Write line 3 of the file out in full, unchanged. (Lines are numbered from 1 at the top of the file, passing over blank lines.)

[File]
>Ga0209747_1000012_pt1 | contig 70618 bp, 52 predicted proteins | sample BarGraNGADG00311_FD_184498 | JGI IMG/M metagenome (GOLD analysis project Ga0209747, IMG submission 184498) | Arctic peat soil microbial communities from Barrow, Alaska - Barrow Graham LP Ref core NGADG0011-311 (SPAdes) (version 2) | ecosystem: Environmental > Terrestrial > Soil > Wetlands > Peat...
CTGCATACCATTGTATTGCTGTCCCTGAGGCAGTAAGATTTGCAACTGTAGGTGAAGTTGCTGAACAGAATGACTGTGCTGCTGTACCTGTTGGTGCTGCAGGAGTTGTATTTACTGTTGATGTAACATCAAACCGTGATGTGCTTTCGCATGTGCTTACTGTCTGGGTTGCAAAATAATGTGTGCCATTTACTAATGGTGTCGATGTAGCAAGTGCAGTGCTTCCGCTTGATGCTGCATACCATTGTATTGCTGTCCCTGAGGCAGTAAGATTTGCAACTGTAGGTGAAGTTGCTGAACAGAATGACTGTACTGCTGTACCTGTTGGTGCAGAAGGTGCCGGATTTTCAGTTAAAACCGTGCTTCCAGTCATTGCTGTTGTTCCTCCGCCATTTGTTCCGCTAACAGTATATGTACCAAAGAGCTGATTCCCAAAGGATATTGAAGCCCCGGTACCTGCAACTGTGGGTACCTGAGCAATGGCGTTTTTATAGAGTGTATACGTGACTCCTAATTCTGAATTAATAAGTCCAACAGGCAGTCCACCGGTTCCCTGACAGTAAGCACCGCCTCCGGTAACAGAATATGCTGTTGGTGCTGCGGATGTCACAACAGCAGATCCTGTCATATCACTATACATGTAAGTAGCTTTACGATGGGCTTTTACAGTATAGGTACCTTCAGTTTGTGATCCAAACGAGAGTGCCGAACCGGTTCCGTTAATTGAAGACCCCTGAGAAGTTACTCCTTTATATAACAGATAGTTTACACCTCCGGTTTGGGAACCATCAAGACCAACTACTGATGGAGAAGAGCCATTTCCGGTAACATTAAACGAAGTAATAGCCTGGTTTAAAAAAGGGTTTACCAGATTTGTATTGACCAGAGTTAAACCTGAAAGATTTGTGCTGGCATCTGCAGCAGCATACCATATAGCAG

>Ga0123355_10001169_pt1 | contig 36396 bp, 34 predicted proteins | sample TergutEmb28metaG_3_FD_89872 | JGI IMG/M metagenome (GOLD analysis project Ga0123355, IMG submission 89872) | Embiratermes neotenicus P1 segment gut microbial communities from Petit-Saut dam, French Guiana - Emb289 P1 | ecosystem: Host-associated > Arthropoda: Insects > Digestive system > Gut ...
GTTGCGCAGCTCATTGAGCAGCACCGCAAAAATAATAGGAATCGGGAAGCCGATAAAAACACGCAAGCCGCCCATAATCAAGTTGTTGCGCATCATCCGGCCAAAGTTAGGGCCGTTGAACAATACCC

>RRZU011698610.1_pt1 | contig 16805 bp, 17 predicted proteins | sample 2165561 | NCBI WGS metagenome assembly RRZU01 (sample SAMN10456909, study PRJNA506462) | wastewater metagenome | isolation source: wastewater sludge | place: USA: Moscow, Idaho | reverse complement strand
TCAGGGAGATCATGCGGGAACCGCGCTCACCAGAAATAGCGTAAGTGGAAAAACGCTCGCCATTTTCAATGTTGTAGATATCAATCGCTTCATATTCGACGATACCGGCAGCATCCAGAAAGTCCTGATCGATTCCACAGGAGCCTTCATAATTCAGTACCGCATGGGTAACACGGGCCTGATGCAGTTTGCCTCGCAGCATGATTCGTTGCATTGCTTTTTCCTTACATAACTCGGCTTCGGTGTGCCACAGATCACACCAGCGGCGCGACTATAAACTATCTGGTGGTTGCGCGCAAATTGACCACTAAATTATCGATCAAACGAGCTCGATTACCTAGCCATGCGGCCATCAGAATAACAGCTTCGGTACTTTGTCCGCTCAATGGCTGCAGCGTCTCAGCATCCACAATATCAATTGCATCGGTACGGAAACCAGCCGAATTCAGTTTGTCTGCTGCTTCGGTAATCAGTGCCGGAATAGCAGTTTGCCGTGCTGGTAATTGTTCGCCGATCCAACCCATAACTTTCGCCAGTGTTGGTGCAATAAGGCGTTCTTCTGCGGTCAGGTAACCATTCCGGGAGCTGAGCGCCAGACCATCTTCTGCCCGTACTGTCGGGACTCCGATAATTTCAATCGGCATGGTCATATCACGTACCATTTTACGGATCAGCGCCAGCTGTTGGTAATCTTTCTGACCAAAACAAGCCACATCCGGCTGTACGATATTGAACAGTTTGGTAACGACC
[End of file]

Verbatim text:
>Ga0123355_10001169_pt1 | contig 36396 bp, 34 predicted proteins | sample TergutEmb28metaG_3_FD_89872 | JGI IMG/M metagenome (GOLD analysis project Ga0123355, IMG submission 89872) | Embiratermes neotenicus P1 segment gut microbial communities from Petit-Saut dam, French Guiana - Emb289 P1 | ecosystem: Host-associated > Arthropoda: Insects > Digestive system > Gut ...